Vijita Kamath dreams of working on Wall Street.
But before she gets there, the U-M junior studying finance and math plans to change the industry from right here in Ann Arbor.
Kamath serves as vice president of new member relations for Michigan Interactive Investments, an investment club for undergraduate students at the Stephen M. Ross School of Business. The role includes heading up recruitment efforts for the highly selective organization.
“I aspire to shape the future of Michigan Interactive Investments by developing a membership base that encompasses a range of majors, identities, nationalities, genders and interests to send our message that anyone who is passionate about investing will find a home in Michigan Interactive Investments,” Kamath said.
Changing Wall Street
Kamath’s goal is ambitious, despite initially having her own reservations about applying for membership.
Wall Street and the financial services industry are known for their male-dominated cultures, and almost all of the top banks in the U.S. are run by men.
“I was scared about feeling like an outsider, not being taken seriously, or being treated as a token female member,” she said.
A recent study published by Catalyst, a nonprofit organization that focuses on advancing the careers of women, reported that women account for less than 17 percent of senior leaders in investment banking. In private equity, women make up only 9 percent of senior executives and 18 percent of total employees, according to a 2017 report produced by data and intelligence agency, Preqin.
At hedge funds and private debt firms, the numbers are similarly low — women fill just 11 percent of leadership roles.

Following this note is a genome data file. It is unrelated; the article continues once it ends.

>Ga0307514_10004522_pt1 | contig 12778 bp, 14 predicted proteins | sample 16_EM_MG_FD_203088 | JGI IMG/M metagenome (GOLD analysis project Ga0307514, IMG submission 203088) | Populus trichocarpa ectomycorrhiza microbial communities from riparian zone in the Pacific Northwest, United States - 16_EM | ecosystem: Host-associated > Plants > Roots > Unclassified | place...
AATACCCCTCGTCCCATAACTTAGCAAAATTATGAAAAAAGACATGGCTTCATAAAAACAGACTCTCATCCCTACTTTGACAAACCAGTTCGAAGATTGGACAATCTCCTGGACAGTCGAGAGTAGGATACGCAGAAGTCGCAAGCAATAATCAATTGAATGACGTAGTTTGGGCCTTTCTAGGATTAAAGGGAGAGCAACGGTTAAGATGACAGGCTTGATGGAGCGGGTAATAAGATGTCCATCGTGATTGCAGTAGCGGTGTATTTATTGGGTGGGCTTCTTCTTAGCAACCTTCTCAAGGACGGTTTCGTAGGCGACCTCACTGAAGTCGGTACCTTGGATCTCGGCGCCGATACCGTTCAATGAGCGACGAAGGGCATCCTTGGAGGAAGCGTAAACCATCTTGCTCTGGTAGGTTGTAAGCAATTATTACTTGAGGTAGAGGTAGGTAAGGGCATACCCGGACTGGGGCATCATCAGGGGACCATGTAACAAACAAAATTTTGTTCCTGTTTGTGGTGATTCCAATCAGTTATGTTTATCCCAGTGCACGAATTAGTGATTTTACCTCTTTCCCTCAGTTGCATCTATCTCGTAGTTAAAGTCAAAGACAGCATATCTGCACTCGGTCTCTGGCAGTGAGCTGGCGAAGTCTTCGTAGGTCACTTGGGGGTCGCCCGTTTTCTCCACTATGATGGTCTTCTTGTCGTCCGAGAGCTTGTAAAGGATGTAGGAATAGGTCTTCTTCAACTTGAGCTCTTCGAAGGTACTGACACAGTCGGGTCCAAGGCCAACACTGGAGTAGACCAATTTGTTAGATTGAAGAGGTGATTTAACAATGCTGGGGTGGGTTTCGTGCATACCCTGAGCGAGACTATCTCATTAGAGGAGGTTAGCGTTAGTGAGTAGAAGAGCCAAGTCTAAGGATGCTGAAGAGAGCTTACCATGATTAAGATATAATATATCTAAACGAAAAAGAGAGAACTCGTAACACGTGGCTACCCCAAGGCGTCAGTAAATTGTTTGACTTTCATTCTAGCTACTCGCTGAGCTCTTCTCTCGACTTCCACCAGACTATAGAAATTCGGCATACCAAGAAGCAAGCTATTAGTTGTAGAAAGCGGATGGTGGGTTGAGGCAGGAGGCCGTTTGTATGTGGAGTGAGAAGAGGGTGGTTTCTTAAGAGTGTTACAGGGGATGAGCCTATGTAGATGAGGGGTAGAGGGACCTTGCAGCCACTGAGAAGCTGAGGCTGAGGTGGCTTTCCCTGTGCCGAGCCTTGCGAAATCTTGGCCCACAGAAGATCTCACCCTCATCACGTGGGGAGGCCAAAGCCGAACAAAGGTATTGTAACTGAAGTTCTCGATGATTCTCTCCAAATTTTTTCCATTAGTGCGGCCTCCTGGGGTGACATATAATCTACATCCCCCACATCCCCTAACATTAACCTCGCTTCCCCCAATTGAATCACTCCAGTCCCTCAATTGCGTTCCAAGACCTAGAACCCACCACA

When it comes to achieving gender equality, finance has not kept pace with many other professional fields, such as law, academia and medicine. That is despite the fact that women now receive the majority of college degrees issued in the U.S. at every level, from bachelor’s degrees to doctorates.
Kamath said she understands that declining numbers among women studying finance paired with low job satisfaction, calls for creative solutions to combat the problem.
Creating a Pipeline
With a considerable gap in the presence of women in the financial services industry as decision makers, in front of and behind the scenes, advocacy groups say representation matters. Advocacy and mentorship are important pillars in transforming perceptions and solidifying more seats at the table for women.
Kamath and the investment club’s leadership aim to increase the proportion of women and minorities applying to the club, as well as reach out to different majors on campus.
“A psychology major will look at an investment in a different way, an engineer might understand a company and a biology major can give us perspective on processes in different industries,” Kamath said.
They have also organized a special diversity panel and plan to share their goals on Sunday, Sept. 9. Prospective members can interact with current members in an informal setting and receive support with their applications.
To make the group more inclusive, considerations are also being made for those who in one way or another represent a minority group.
“We have a comprehensive program for new members to help them fully integrate into the club and build camaraderie,” said Alexander Rein, the club’s president.
Every year, the club organizes the ENGAGE Undergraduate Investment Conference, the largest collegiate investing conference in the country. Kamath said the groups has made a conscious effort to work with organizations like the Forte Foundation and Girls Who Invest. Both non-profits are dedicated to developing a pipeline of women prepared to take on significant and fulfilling careers in finance and business.
The club has also worked to increase the number speakers at the conference who are top female executives in the industry. This year’s conference includes Fahmi Quadir, founder of Saftkhet Capital Management.Kamath said both men and women benefit from seeing more women acting as leaders and decision makers within the industry since they bring different perspectives and experiences.